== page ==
Cisneros v. Commissioner of Social Security

Western District of Texas, txwd-5:2018-cv-01000

ORDER that this case is REMANDED to the Commissioner for further administrative proceedings. Signed by Judge Elizabeth S. Chestney.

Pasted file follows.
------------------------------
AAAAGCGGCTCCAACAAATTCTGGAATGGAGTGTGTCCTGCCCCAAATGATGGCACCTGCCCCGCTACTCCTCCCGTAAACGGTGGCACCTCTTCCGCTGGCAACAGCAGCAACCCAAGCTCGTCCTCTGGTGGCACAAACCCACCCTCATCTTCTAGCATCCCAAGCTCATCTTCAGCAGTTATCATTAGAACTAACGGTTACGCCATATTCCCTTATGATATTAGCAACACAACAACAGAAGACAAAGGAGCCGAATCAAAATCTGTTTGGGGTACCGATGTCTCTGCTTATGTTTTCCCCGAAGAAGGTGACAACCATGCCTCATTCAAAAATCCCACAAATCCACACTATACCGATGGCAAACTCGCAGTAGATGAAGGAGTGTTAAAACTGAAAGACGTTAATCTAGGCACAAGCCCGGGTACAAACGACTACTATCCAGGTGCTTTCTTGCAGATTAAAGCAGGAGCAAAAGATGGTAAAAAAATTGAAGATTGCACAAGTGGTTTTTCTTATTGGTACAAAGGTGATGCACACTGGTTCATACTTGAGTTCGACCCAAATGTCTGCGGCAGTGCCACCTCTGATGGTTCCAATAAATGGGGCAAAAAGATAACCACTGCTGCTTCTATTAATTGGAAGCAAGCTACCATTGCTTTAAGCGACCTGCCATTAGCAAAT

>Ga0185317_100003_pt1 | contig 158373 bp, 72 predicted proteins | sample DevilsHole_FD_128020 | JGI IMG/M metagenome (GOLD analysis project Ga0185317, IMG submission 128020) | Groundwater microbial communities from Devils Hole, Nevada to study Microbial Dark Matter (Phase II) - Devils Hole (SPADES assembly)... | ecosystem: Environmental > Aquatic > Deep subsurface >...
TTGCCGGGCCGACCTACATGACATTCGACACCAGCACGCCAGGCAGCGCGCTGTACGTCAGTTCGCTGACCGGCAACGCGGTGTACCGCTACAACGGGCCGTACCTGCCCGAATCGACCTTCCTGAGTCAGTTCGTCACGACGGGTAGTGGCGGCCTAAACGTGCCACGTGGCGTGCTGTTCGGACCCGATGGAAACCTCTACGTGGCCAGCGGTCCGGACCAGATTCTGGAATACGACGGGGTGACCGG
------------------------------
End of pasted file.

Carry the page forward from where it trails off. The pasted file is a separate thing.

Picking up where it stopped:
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9 IN THE UNITED STATES DISTRICT COURT FOR THE WESTERN DISTRICT OF TEXAS SAN ANTONIO DIVISION MARIA LILIA CISNEROS, § § Plaintiff, § SA-18-CV-01000-ESC § vs. § § NANCY A. BERRYHILL, ACTING § COMMISSIONER OF SOCIAL § SECURITY, § § Defendant. § ORDER Before the Court is Plaintiff Maria Lilia Cisneros' request for review of the administrative denial of her application for Disability Insurance Benefits under Title II of the Social Security Act. Having considered Plaintiff's Opening Brief [#11], Defendant's Brief in Support of the Commissioner's Decision [#13], and Plaintiff's Reply Brief [#14], as well as the Social Security Transcript [#7], the applicable legal authorities, and the entire record in this matter, the Court finds that the ALJ erred in applying the "treating-physician rule." The Court also finds that this error was not harmless. Accordingly, the final decision of the Commissioner of Social Security is VACATED, and this case is REMANDED for further administrative proceedings pursuant to the fourth sentence of 42 U.S.C. § 405(g). I. Jurisdiction This Court has jurisdiction to review a final decision of the Commissioner of Social Security ("the Commissioner") under § 405(g). The Court has authority to entire this Order based on the parties' Consent to Proceed Before a United States Magistrate Judge [#4, #6]. 1 9 II. Factual and Procedural Background Plaintiff Maria Lilia Cisneros ("Plaintiff") filed an application for Disability Insurance Benefits under Title II of the Social Security Act ("the Act"), 42 U.S.C. § 401 et seq., on November 12, 2015, alleging disability beginning July 18, 2013. (Social Security Tr. ("Tr.") [#7] at 176–78.) Plaintiff was born on January 10, 1957, and was sixty years old at the time of the Administrative Law Judge's ("ALJ") decision, which is defined as a "person closely approaching advanced age" under 20 C.F.R. § 404.1563(d). (Tr. 176.) Plaintiff has a high school education and attended, but did not graduate, from college. (Tr. 47.) She worked as a secretary from January 1998 to January 2000, and as an accountant from January 2000 to July 2013. (Tr. 205–06.) Plaintiff alleges that she became disabled due to orthopedic arthritis, diabetes mellitus type 2, low thyroid, migraines, glaucoma, hypertension, and high cholesterol. (Tr. 204.) Plaintiff's application was denied initially on February 2, 2016, and upon reconsideration on May 2, 2016. (Tr. 88, 103). On May 31, 2016, Plaintiff requested an administrative hearing. (Tr. 166.) On June 5, 2017, Plaintiff appeared and testified at a hearing before ALJ Susan Whittington. (Tr. 34–72.) Jessica Earl, a vocational expert ("VE"), and Adam Kastner, Plaintiff's attorney at the time, also appeared and testified at the hearing. The ALJ issued an unfavorable decision on November 29, 2017. (Tr. 12–27.) The ALJ found that Plaintiff met the insured status requirements of the Act and applied the five-step sequential evaluation process established by the Social Security Administration ("the Administration") to determine whether an individual is "disabled" within the meaning of the Act. (Tr. 17.) At step one, the ALJ found that Plaintiff has not engaged in substantial gainful activity 2 9 since July 18, 2013, the alleged onset date. (Tr. 17.) At step two, the ALJ found that Plaintiff has the following severe impairments: [D]iabetes mellitus; carpal tunnel syndrome status post release surgery with bilateral wrist and hand weakness; radial neuropathy and radial tunnel syndrome; mild to moderate spondylosis; history of left rotator cuff tear status post repair; right shoulder degenerative joint disease; left knee degenerative joint disease; history of ankle fracture (reconstructed in 2007), status post-surgery; migraine headaches; hypothyroidism; hypertension; and obesity. . . . (Tr. 18.) At step three, however, the ALJ found that Plaintiff does not have an impairment or combination of impairments that meets or medically equals the severity of one of the listed impairments in 20 C.F.R. Part 404, Subpart P, Appendix 1. (Tr. 18–20.) Before reaching step four, the ALJ found that Plaintiff has the residual functional capacity ("RFC") to perform sedentary work, as defined in 20 C.F.R. § 404.1567(a), except that she "cannot climb ladders, ropes, or scaffolds" and "cannot have more than occasional exposure to bright/flashing lights or industrial strength chemical fumes." (Tr. 20.) Based on this RFC, the ALJ found at step four that Plaintiff was able to perform her past relevant work as a bookkeeper. (Tr. 25–26.) Accordingly, the ALJ concluded that Plaintiff was not "disabled" within the meaning of the Act, and, therefore, not entitled to Social Security benefits. (Tr. 27.) Thereafter, Plaintiff requested review of the ALJ's decision, but her request for review was denied by the Social Security Appeals Council ("the Appeals Council") on July 24, 2018, leaving the ALJ's decision as the final decision of the Commissioner. (Tr. 1–6, 174–175.) On September 25, 2018, Plaintiff filed a complaint seeking judicial review of the Commissioner's final decision [#1]. For the reasons set forth below, the final decision of the Commissioner is vacated, and this matter is remanded for further proceedings consistent with this opinion. 3 9 III. Governing Legal Standards A. Standard of Review Judicial review of the denial of Social Security benefits is limited to a determination of "whether substantial evidence supports the final decision1 and whether the Commissioner used the proper legal standards to evaluate the evidence." Masterson v. Barnhart, 309 F.3d 267, 272 (5th Cir. 2002). If the Commissioner's findings are supported by substantial evidence, they are conclusive and must be affirmed. See Selders v. Sullivan, 914 F.2d 614, 617 (5th Cir. 1990). "Substantial evidence is 'more than a mere scintilla. It means such relevant evidence as a reasonable mind might accept as adequate to support a conclusion.'" Brown v. Apfel, 192 F.3d 492, 496 (5th Cir. 1999) (quoting Richardson v. Perales, 402 U.S. 389, 401 (1971)). In applying the substantial evidence standard, this Court must "scrutinize the record to determine if, in fact, such evidence is present." Haywood v. Sullivan, 888 F.2d 1463, 1466 (5th Cir. 1989). In evaluating whether there is substantial evidence of disability, this Court weighs four elements of proof: "(1) the objective medical facts; (2) the diagnoses and opinions of treating and examining physicians; (3) the claimant's subjective evidence of pain and disability; and (4) the claimant's age, education, and work experience." Martinez v. Chater, 64 F.3d 172, 174 (5th Cir. 1995). While the relevant evidence "must do more than create a suspicion of the existence of the fact to be established," a finding of "no substantial evidence" is appropriate "only where there is a 'conspicuous absence of credible choices' or 'no contrary medical evidence.'" Abshire v. Bowen, 848 F.2d 638, 640 (5th Cir. 1988) (quoting Hames v. Heckler, 707 F.2d 162, 164 (5th Cir. 1983)). 1 In this case, because the Appeals Council declined to review the ALJ's decision, the decision of the ALJ constitutes the final decision of the Commissioner, and the ALJ's factual findings and legal conclusions are imputed to the Commissioner. See Higginbotham v. Barnhart, 405 F.3d 332, 336 (5th Cir. 2005); Harris v. Apfel, 209 F.3d 413, 414 (5th Cir. 2000). 4 9 In applying this standard, this Court is not permitted to re-weigh the evidence, try the issues de novo, or substitute its judgment for that of the Commissioner. See Myers v. Apfel, 238 F.3d 617, 619 (5th Cir. 2001) (citing Haywood, 888 F.3d at 1466). Conflicts in the evidence are for the Commissioner, rather than the courts, to resolve. See Martinez, 64 F.3d at 174. But, while substantial deference is given to the Commissioner's findings of fact, the Commissioner's legal conclusions, and claims of procedural error, are reviewed de novo. See Greenspan v. Shalala, 38 F.3d 232, 236 (5th Cir. 1994); Carr v. Apfel, 133 F. Supp. 2d 476, 479 (N.D. Tex. 2001). B. Entitlement to Benefits An individual is considered "disabled" for purposes of the Act "if he is unable to engage in any substantial gainful activity by reason of any medically determinable physical or mental impairment which can be expected to result in death or which has lasted or can be expected to last for a continuous period of not less than twelve months." 42 U.S.C. § 1382c(a)(3)(A). A physical or mental impairment is defined as "an impairment that results from anatomical, physiological, or psychological abnormalities which are demonstrable by medically acceptable clinical and laboratory diagnostic techniques." § 1382c(a)(3)(D). An individual is considered to be under a disability "only if his physical or mental impairment or impairments are of such severity that he is not only unable to do his previous work but cannot, considering his age, education, and work experience, engage in any other kind of substantial gainful work which exists in the national economy. . . ." § 1382c(a)(3)(B). C. Evaluation Process and Burden of Proof As noted above, the Administration uses a five-step sequential evaluation process to determine whether an individual is "disabled" within the meaning of the Act. See 20 C.F.R. §§ 5 9 404.1520, 416.920. At step one, the ALJ must determine whether the claimant is engaging in substantial gainful activity. See § 404.1520(a)(4)(i). "Substantial gainful activity" means "the performance of work activity involving significant physical or mental abilities for pay or profit." Newton v. Apfel, 209 F.3d 448, 452–53 (5th Cir. 2000) (citing 20 C.F.R. §§ 404.1572(a)–(b)). If the claimant engages in substantial work experience, he is not disabled regardless of how severe his physical or mental impairments are and regardless of his age, education, and work experience. See 20 C.F.R. § 416.924(b). If the claimant is not engaging in substantial work experience, the analysis proceeds to the next step. At step two, the ALJ must determine whether the claimant has a medically determinable impairment that is "severe" or a combination of impairments that is "severe." See § 404.1520(a)(4)(ii). An impairment or combination of impairments is considered severe if it significantly limits the claimant's physical or mental ability to do basic work activities. See §§ 404.1520(c), 416.920(c). "An impairment can be considered as not severe only if it is a slight abnormality having such minimal effect on the individual that it would not be expected to interfere with the individual's ability to work, irrespective of age, education or work experience." Stone v. Heckler, 752 F.2d 1099, 1101 (5th Cir. 1985) (quoting Estran v. Heckler, 745 F.2d 340, 341 (5th Cir. 1984)). If the claimant does not have a severe medically determinable impairment or combination of impairments, he is not disabled. See § 404.1520(c). If the claimant has a severe impairment or combination of impairments, the analysis proceeds to the next step. At step three, the ALJ must determine whether the claimant's impairment or combination of impairments is of a severity to meet or medically equal the criteria of an impairment found in the Listing of Impairments ("the Listings"), a set of medical criteria found at 20 C.F.R. Pt. 404, Subpt. P, App. 1. If the claimant has an impairment or combination of impairments that meets or 6 9 medically equals the criteria of a listing, and it has lasted or is expected to last for a continuous period of at least twelve months, the claimant is disabled. See 20 C.F.R. §§ 404.1520(d), 416.909. If not, the analysis proceeds to the next step. Before reaching step four of the five-step sequential evaluation process, however, the ALJ must first determine the claimant's RFC, which is the most that he can still do despite his limitations. See 20 C.F.R. § 416.945(a)(1). The ALJ uses the RFC assessment at step four to determine if the claimant can do his PRW and at step five to determine if the claimant can adjust to any other work existing in the national economy. See §§ 404.1520(e), 416.920(e). At step four, the ALJ reviews the RFC assessment and the demands of the claimant's PRW. See § 404.1520(f). The term "past relevant work" is defined as work that the claimant has done within the past fifteen years, that was substantial gainful activity, and that lasted long enough for the claimant to learn to do it. See § 404.1560(b)(1). If the claimant has the RFC to do his PRW, he is not disabled. See § 404.1560(3). If the claimant's impairment or combination of impairments preclude him from performing his PRW, the fifth and final step of the sequential evaluation process assesses the claimant's ability—given his residual capacities, age, education, and work experience—to do other work. See § 404.1520(g). If the claimant is able to do other work, he is not disabled. Id. If the claimant's impairment or combination of impairments precludes him from performing any other type of work, he will be found to be disabled. Id. The claimant bears the burden of proof at the first four steps of the sequential evaluation process. See Leggett v. Chater, 67 F.3d 558, 564 (5th Cir. 1995). Once the claimant satisfies his burden under the first four steps, the burden shifts to the Commissioner at step five to show that there is other gainful employment available in the national economy that the claimant is capable of performing. See Greenspan, 38 F.3d at 236. This burden may be satisfied either by reference 7 9 to the Medical-Vocational Guidelines found at 20 C.F.R. Pt. 404, Subpt. P, App. 2, expert vocational testimony, or other similar evidence. See Fraga v. Bowen, 810 F.2d 1296, 1304 (5th Cir. 1987). If the Commissioner adequately points to potential alternative employment, the burden shifts back to the claimant to prove that he is unable to perform that work. See Anderson v. Sullivan, 887 F.2d 630, 632–33 (5th Cir. 1989). A finding that a claimant is not disabled at any point in the five-step review is conclusive and terminates the analysis. See Lovelace v. Bowen, 813 F.2d 55, 58 (5th Cir. 1987). IV. Analysis On appeal, Plaintiff raises two points of error. She contends that the ALJ committed reversible error in: (1) failing to follow the "treating-physician rule" by improperly rejecting the opinions of one of her treating physicians, Ramesh C. Srinivasan, M.D.; and (2) failing to consider the opinions of her spouse, Anthony J. Cisneros. The Court agrees with the first contention, and therefore does not decide the second. The Commissioner's final decision is vacated and the case is remanded for further proceedings. A. The ALJ failed to comply with the treating-physician rule. The ALJ committed reversible error by not complying with the physician-treating rule in her consideration of the medical opinions of Plaintiff's physician, Dr. Srinivasan. Ordinarily, "the opinions, diagnoses, and medical evidence of a treating physician who is familiar with the claimant's injuries, treatments, and responses should be accorded considerable weight in determining disability." Perez v. Barnhart, 415 F.3d 457, 465–66 (5th Cir. 2005) (quoting Greenspan, 38 F.3d at 237). Under the "treating-physician rule,"2 a treating physician's opinion 2 The Social Security Administration published a new rule, applicable to claims filed on or after March 27, 2017, that eliminated the rule that treating sources be given controlling weight. See 20 C.F.R. § 404.1520c (effective Mar. 27, 2017). The pre-amendment version of 8 9 on the nature and severity of the claimant's medical condition is entitled to "controlling weight" if that opinion "is well-supported by medically acceptable clinical and laboratory diagnostic techniques and is not inconsistent with the other substantial evidence in [the] case record." 20 C.F.R. § 404.1527(c)(2). But a treating physician's opinions are not conclusive, and "the ALJ has sole responsibility for determining a claimant's disability status." Moore v. Sullivan, 919 F.2d 901, 905 (5th Cir. 1990); see also Scott v. Heckler, 770 F.2d 482, 485 (5th Cir. 1985) (stating that the ALJ "is entitled to determine the credibility of medical experts as well as lay witnesses and to weigh their opinions and testimony accordingly."). Accordingly, "[t]he ALJ is free to reject the opinion of any physician when the evidence supports a contrary conclusion." Martinez, 64 F.3d at 176 (quoting Bradley v. Bowen, 809 F.2d 1054, 1057 (5th Cir. 1987)). Still, if the ALJ assigns less-than-controlling weight to a treating source's opinion, she must articulate "good reasons" for doing so. See §§ 404.1527(c)(2), 416.927(c)(2); see also Greenspan, 38 F.3d at 237 ("[W]hen good cause is shown, less weight, little weight, or even no weight may be given to the physician's testimony."). "Good cause" exists to discount or reject a treating physician's opinion if it is brief and conclusory, unsupported by medically acceptable clinical and laboratory diagnostic techniques, or otherwise unsupported by the evidence. See Newton, 209 F.3d at 456. Section 404.1527(c)(2) requires an ALJ to consider several factors before discounting a treating physician's opinion. Specifically, this regulation requires consideration of: (1) the physician's length of treatment of the claimant, (2) the physician's frequency of examination, (3) the nature and extent of the treatment relationship, (4) the support of the physician's opinion afforded by the medical evidence of the rule applies to Plaintiff's case. See 20 C.F.R. § 404.1527(a)(2) (effective Aug. 24, 2012 to Mar. 26, 2017 (defining treating-source rule). 9 9 record, (5) the consistency of the opinion with the record as a whole; and (6) the specialization of the treating physician. Id. In Newton, the Fifth Circuit held that, "absent reliable medical evidence from a treating or examining physician controverting the claimant's treating specialist, an ALJ may reject the opinion of the treating physician only if the ALJ performs a detailed analysis of the treating physician's views under the criteria set forth in 20 C.F.R. § 404.1527[(c)(2)]." Id. at 453 (emphasis in original). The Fifth Circuit subsequently explained that "[t]he Newton court limited its holding to cases where the ALJ rejects the sole relevant medical opinion before it." Qualls v. Astrue, 339 Fed. App'x 461, 467 (5th Cir. 2009). Therefore, Newton is inapplicable when "there is competing first-hand medical evidence and the ALJ finds as a factual matter that one doctor's opinion is more well-founded than another." Newton, 209 F.3d at 458; see also Jones v. Colvin, 638 Fed. App'x 300, 304 (5th Cir. 2016) ("ALJs are not required to consider the § 404.1527(c) factors before dismissing a treating physician's opinion if there is competing first-hand medical evidence contradicting that opinion."). Nor does it apply when "the ALJ weighs the treating physician's opinion on disability against the medical opinion of other physicians who have treated or examined the claimant and have specific medical bases for a contrary opinion." Newton, 209 F.3d at 458. Plaintiff challenges the weight that the ALJ gave to the medical opinions of one of her treating physicians, Dr. Srinivasan. On January 8, 2016, Dr. Srinivasan completed a medical source statement (physical), in which he opined that Plaintiff would miss at least five days of work per month due to her medical conditions; that she could never lift or carry more than five pounds; that she could never use her hands for fine or gross manipulation; that she could never raise her left arm over her shoulder; that her condition causes severe pain; that she would be off- 10 9 task for seventy percent or more of an eight-hour workday due to her pain; and that she would need unscheduled breaks. (Tr. 537–58.) With respect to these opinions, the ALJ said: Little weight was given to the opinions of Dr. Sriniasan [sic] (Exhibit 13F). He found the claimant would miss more than five days of work per month due to her impairments; could never lift or carry 6 to 10 pounds; and never use her hands for fine or gross manipulation. Little weight was given to this opinion as Dr. Sriniasan [sic] failed to support these extreme limitations with objective medical evidence. (Tr. 24.) Plaintiff contends that the weight that the ALJ gave to Dr. Srinivasan's opinions was inconsistent with the "treating-physician rule." In response, the Commissioner argues that "the ALJ properly recognized that Dr. Srinivasan's opinion was unsupported by his own treatment notes, which showed mild findings that improved with treatment." (Def.'s Br. [#13] at 4.) But, in deciding the appropriate weight to give to Dr. Srinivasan's opinions, the ALJ did not explicitly mention Dr. Srinivasan's treatment notes or otherwise explain how the objective medical evidence in the case file does not support his opinions. Second, and more importantly, the ALJ did not consider the Newton factors when rejecting those opinions, and an ALJ is excused from addressing the Newton factors only if the ALJ cited "competing first-hand medical evidence" and found as a factual matter that another doctor's opinion is more well-founded than Dr. Srinivasan's. Newton, 209 F.3d at 458. Yet the ALJ did neither of these things. Nor did she explicitly or implicitly address the majority of the § 404.1527(c) factors. Rather, the ALJ faulted Dr. Srinivasan for failing to support his findings of "extreme limitations" with objective medical evidence, without considering each of the § 404.1527(c) factors. (Tr. 24.) Thus, the only factor the ALJ (implicitly) mentioned was "supportability." § 404.1527(c)(3). This was error, as "an analysis of some of the factors, but omission of others, does not comply with Newton's requirement 'that 11 9 an ALJ is required to consider each of the § 404.1527[(c)] factors before declining to give any weight to the opinions of the claimant's treating specialist.'" Stancle v. Colvin, No. 4:15-CV- 00405-CAN, 2016 WL 3172784, at *11 (E.D. Tex. June 7, 2016) (quoting Newton, 209 F.3d at 456) (emphasis added); see also Smith v. Colvin, No. 1:14CV195-SA-DAS, 2016 WL 762693, at *9–15 (N.D. Miss. Feb. 25, 2016) (remanding because the ALJ did not consider all of the § 404.1527(c) factors); Patino v. Colvin, No. 3:15-CV-618-BF, 2016 WL 1664912, at *6–8 (N.D. Tex. Apr. 25, 2016) (same). To be sure, the ALJ stated that, in determining Plaintiff's RFC, she "considered all symptoms and the extent to which these symptoms can reasonably be accepted as consistent with the objective medical evidence and other evidence, based on the requirements of 20 CFR 404.1529 and SSR 16-3p." (Tr. 20.) The ALJ also stated that she "considered opinion evidence in accordance with the requirement of 20 CFR 404.1527." (Tr. 20.) But courts may disregard blanket statements by ALJs that they have considered the entire record or otherwise acted in accordance with the regulations. See Kneeland v. Berryhill, 850 F.3d 749, 761 (5th Cir. 2017) ("[I]t should go without saying that cursory, boilerplate language about carefully considering the entire record does not constitute an explanation for rejecting a medical opinion."). The Commissioner's arguments to the contrary are unpersuasive. The Commissioner argues that no need exists to analyze each of the § 404.1527(c) factors because Dr. Srinivasan's January 8, 2016 assessment was contradicted by his own treatment notes. As this Court recently noted, "the Newton precedent does not necessarily apply when there are first-hand medical opinions by other examining doctors that are not fully consistent with the medical opinions of the treating physician." Zahraei v. Colvin, No. SA-16-CV-396-XR, 2017 WL 3034716, at *8 (W.D. Tex. July 17, 2017) (emphasis added) (citing Zimmerman v. Astrue, 288 F. App'x 931, 12 9 935 (5th Cir. 2008)). However, district courts have repeatedly held that inconsistencies between a treating physician's own opinions do not fall within the "competing first-hand medical evidence" exception noted in Newton. Newton, 209 F.3d at 458; see also Losasso v. Comm'r of Soc. Sec., No. 4:15-CV-00858-CAN, 2017 WL 1251076, at *8 (E.D. Tex. Mar. 24, 2017) (holding that inconsistencies between the treating physician's own opinions did not relieve the ALJ of his obligation to set out a detailed analysis of the six statutory factors). As the Northern District of Texas has observed: The competing first-hand medical evidence exception to avoiding the detailed analysis of the six § 1527(c)(2) factors does not contemplate using other evidence from the same physician. To the contrary, use of such evidence is fully anticipated within two of the six required factors—support for the physician's opinions in the medical evidence of record and consistency of the opinions with the record as a whole. Howeth v. Colvin, No. 12-CV-0979-P, 2014 WL 696471, at *8 (N.D. Tex. Feb. 24, 2014); see also Perry v. Colvin, No. 13-CV-2252-P, 2015 WL 5458925, at *9 (N.D. Tex. Sept. 17, 2015) ("Inconsistencies within a treating physician's own opinions do not justify bypassing the detailed analysis of the six factors."). The Commissioner also argues that the medical source statement completed by Dr. Srinivasan is a conclusory, two-page, check-box form, and that the ALJ may properly ignore statements of treating physicians that are conclusory and unsupported by the objective medical record. The Commissioner further argues that these statements were made in anticipation of litigation, and that the ALJ acted within her discretion in rejecting these statements and Dr. Srinivasan's medical source statement in general. The Court is unpersuaded. The ALJ based his decision to give "little weight" to Dr. Srinivasan's opinions on his alleged failure to support his findings with objective medical evidence. (Tr. 24.) It is well-established that courts may judge the propriety of an administrative agency's decision "solely by the grounds invoked by the 13 9 agency." Sec. & Exch. Comm'n v. Chenery Corp., 332 U.S. 194, 196 (1947). Thus, under Chenery, an agency may not defend an administrative decision on new grounds not set forth by the agency in its original decision. Since Chenery, the Fifth Circuit has repeatedly cautioned that "[t]he ALJ's decision must stand or fall with the reasons set forth in the ALJ's decision, as adopted by the Appeals Council." Newton, 209 F.3d at 455; see also Copeland v. Colvin, 771 F.3d 920, 927 (5th Cir. 2014); Cole ex rel. Cole v. Barnhart, 288 F.3d 149, 151 (5th Cir. 2002). Simply put, the ALJ did not rely on the arguments put forth by the Commissioner on appeal, and, therefore, they provide no basis for affirming the ALJ's decision. Finally, the Commissioner argues that, "[i]n addition to Dr. Srinivasan's own objective findings, the ALJ reviewed other objective findings of record, which further supports the ALJ's decision as it shows Dr. Srinivasan's opinion was inconsistent with the record as a whole." (Def.'s Br. at 6.) The Commissioner directs this Court's attention to the opinions of Ketti Awad. M.D., Thomas Pfeil, M.D., Ian Whitney, M.D., and Benjamin Hooker, M.D. The Commissioner also claims that Plaintiff's own testimony further undermined Dr. Srinivasan's opinions. From this, the Commissioner concludes that "the evidence as a whole shows, consistent with the ALJ's findings, that Plaintiff had 'severe' wrist and shoulder impairments that reduced her RFC, but were not totally disabling as Dr. Srinivasan opined." (Id. at 7.) In an effort to justify the ALJ's conclusion, the Commissioner attempts to show inconsistency between Dr. Srinivasan's medical source statement and the opinions of Drs. Awad, Pfeil, Whitney, and Hooker, as well as Plaintiff's own testimony. As with the Commissioner's other arguments, this was not an argument made by the ALJ, and is, therefore, an impermissible post-hoc rationalization. See Chenery Corp., 332 U.S. at 196. The ALJ did not compare the opinions of Dr. Srinivasan to any other medical source. Rather, the ALJ merely set out some of 14 9 the opinions and findings of Dr. Srinivasan and concluded, without analysis, that they were unsupported by objective medical evidence. At no point did the ALJ compare or weigh any opinion of Dr. Srinivasan against the opinions of Drs. Awad, Pfeil, Whitney, and Hooker. Nor did she find as a factual matter that the opinions of Drs. Awad, Pfeil, Whitney, and Hooker are more well-founded than those from Dr. Srinivasan. But Newton eliminates the requirement to provide a detailed analysis of the § 404.1527(c) factors only when "there is competing first-hand medical evidence and the ALJ finds as a factual matter that one doctor's opinion is more well- founded than another," or "the ALJ weighs the treating physician's opinion on disability against the medical opinion of other physicians who have treated or examined the claimant and have specific medical bases for a contrary opinion." Newton, 209 F.3d at 458. Neither of these scenarios is present here. Since the ALJ did not compare the opinions of Dr. Srinivasan to any other medical source, her decision cannot be upheld based upon speculation as to how she would have compared or weighed those opinions against the opinions of the other physicians who provided a medical opinion in this case. In short, under Newton, the ALJ was required to consider each of the § 404.1527(c) factors before giving "little weight" to the medical opinions of Dr. Srinivasan. The ALJ's failure to do so constitutes procedural error and, for the reasons that follow, requires remand. B. Plaintiff's substantial rights were affected by the ALJ's failure to properly apply the treating-physician rule, and remand is thus warranted. Because the ALJ failed to discuss each of the Newton factors, she discounted Dr. Srinivasan's opinions without the required analysis. However, not every error warrants reversal or remand. See Frank v. Barnhart, 326 F.3d 618, 622 (5th Cir. 2003); Villarreal v. Colvin, 221 F. Supp. 3d 835, 851 (W.D. Tex. 2016). "Procedural perfection in administrative proceedings is not required," and this Court will vacate a judgment only if "the substantial rights of a party have 15 9 been affected." Mays v. Bowen, 837 F.2d 1362, 1364 (5th Cir. 1988); see also Fed. R. Civ. P. 61 ("Unless justice requires otherwise, no error in admitting or excluding evidence—or any other error by the court or a party—is ground for granting a new trial, for setting aside a verdict, or for vacating, modifying, or otherwise disturbing a judgment or order. At every stage of the proceeding, the court must disregard all errors and defects that do not affect any party's substantial rights."). The Fifth Circuit has clarified that procedural errors affect the substantial rights of a claimant only when they "cast into doubt the existence of substantial evidence to support the ALJ's decision." Morris v. Bowen, 864 F.2d 333, 335 (5th Cir. 1988); see also Hammond v. Barnhart, 124 Fed. App'x 847, 852 n.10 (5th Cir. 2005) ("Procedural errors constitute bases for remand only where they cast into doubt the existence of substantial evidence to support the ALJ's decision.") (citing Morris, 864 F.2d at 335). Stated differently, "[r]emand is required only when there is a realistic possibility that the ALJ would have reached a different conclusion absent the procedural error." Wilder v. Colvin, No. 13-CV-3014-P, 2014 WL 2931884, at *5 (N.D. Tex. June 30, 2014) (citing January v. Astrue, 400 F. App'x 929, 933 (5th Cir. 2010)). Here, the ALJ's failure to consider each of the § 404.1527(c) factors before giving "little weight" to Dr. Srinivasan's opinions was harmful error. See Myers, 238 F.3d at 621–22; Newton, 238 F.3d at 621–22; Johnson v. Colvin, No. 3:16-CV-69-BN, 2017 WL 86139, at *6 (N.D. Tex. Jan. 10, 2017); Gullette v. Colvin, No. 3:14-CV-1497-BN, 2015 WL 4660968, at *6– 7 (N.D. Tex. Aug. 6, 2015). It is, of course, the ALJ's responsibility to weigh the evidence and assess the claimant's RFC. See 20 C.F.R. § 404.1546(c). But that assessment must be "based on all of the relevant medical and other evidence." Id. § 404.1545(a)(3). And, if the ALJ assigns 16 9 less-than-controlling weight to a treating source's opinion, she must articulate "good reasons" for doing so. § 416.927(c)(2). In this case, the Court is unable to determine what the ALJ would have decided had she properly considered each of the statutory factors. Dr. Srinivasan found, in the ALJ's own words, "extreme limitations" in Plaintiff's ability to meet the demands of work. (Tr. 24.) Specifically, Dr. Srinivasan opined that Plaintiff would miss at least five days of work per month due to her medical conditions; that she could never lift or carry more than five pounds; that she could never use her hands for fine or gross manipulation; that she could never raise her left arm over her shoulder; that her condition causes severe pain; that she would be off-task for seventy percent or more of an eight-hour workday due to her pain; and that she would need unscheduled breaks. (Tr. 537–58.) The ALJ, however, gave "little weight" to the opinions of Dr. Srinivasan and found that Plaintiff had the following RFC: [T]he claimant has the residual functional capacity to perform sedentary work as defined in 20 CFR 404.1567(a) in that she can occasionally lift and carry 10 pounds and frequently lift and carry less than 10 pounds; the claimant can stand and/or walk for about 2 hours in an 8-hour workday; and can sit for about 6 hours in an 8-hour workday. She can occasionally climb ramps and stairs and cannot climb ladders, ropes, or scaffolds. The claimant can occasionally overhead reach with her bilateral upper extremities and she can frequently handle, finger, and feel with her bilateral upper extremities. The individual cannot have more than occasional exposure to bright/flashing lights or industrial strength chemical fumes. (Tr. 20.) The assessment of Plaintiff's RFC is crucial in this case, and many of Dr. Srinivasan's opinions relate to that RFC. The opinions expressed by Dr. Srinivasan include significant limitations beyond those that the ALJ recognized in determining Plaintiff's RFC. These opinions, if given controlling weight, would contradict the ALJ's RFC finding. In fact, the VE testified that an individual with the limitations recognized by Dr. Srinivasan would be unable to perform any work in the national economy. (Tr. 64–66, 68–69.) Thus, had the ALJ given proper 17 9 consideration to the treating physician's assessment of Plaintiff's ability to engage in work- related activities, she might have reached a different decision as to disability. In sum, because the ALJ failed to discuss each of the § 404.1527(c) factors, she discounted Dr. Srinivasan's opinions without the required analysis. Additionally, the ALJ's failure to properly apply the treating-physician rule affected Plaintiff's substantial rights. Therefore, this case must be remanded for reconsideration of Dr. Srinivasan's medical opinions under the relevant factors. The Court expresses no opinion as to how much weight the ALJ should give to Dr. Srinivasan's opinions after she has performed a detailed analysis of the Newton factors.3 On remand, the ALJ is instructed to consider Dr. Srinivasan's opinions in the manner described in 20 C.F.R. § 404.1527(c), and to provide "good reasons" for the weight she gives the treating source's medical opinions. § 404.1527(c)(2). The Court expresses no opinion as to how the ALJ should rule on remand. V. Conclusion For the reasons set forth above, the Court finds that the ALJ committed reversible error in failing to consider each of the § 404.1527(c) factors before giving "little weight" to the opinions of Dr. Srinivasan. IT IS, THEREFORE, ORDERED that the Commissioner's decision finding that Plaintiff is not disabled is VACATED. IT IS FURTHER ORDERED that this case is REMANDED to the Commissioner for further administrative proceedings consistent with this opinion. 3 Of course, the ALJ need not consider the Newton factors if he cites "competing first- hand medical evidence" and finds as a factual matter that another doctor's opinion is more well- founded than Dr. Srinivasan's. Newton, 209 F.3d at 458. 18 9 SIGNED this 16th day of September, 2019. ELIZABETH S. ("BETSY") CHESTNEY UNITED STATES MAGISTRATE JUDGE 19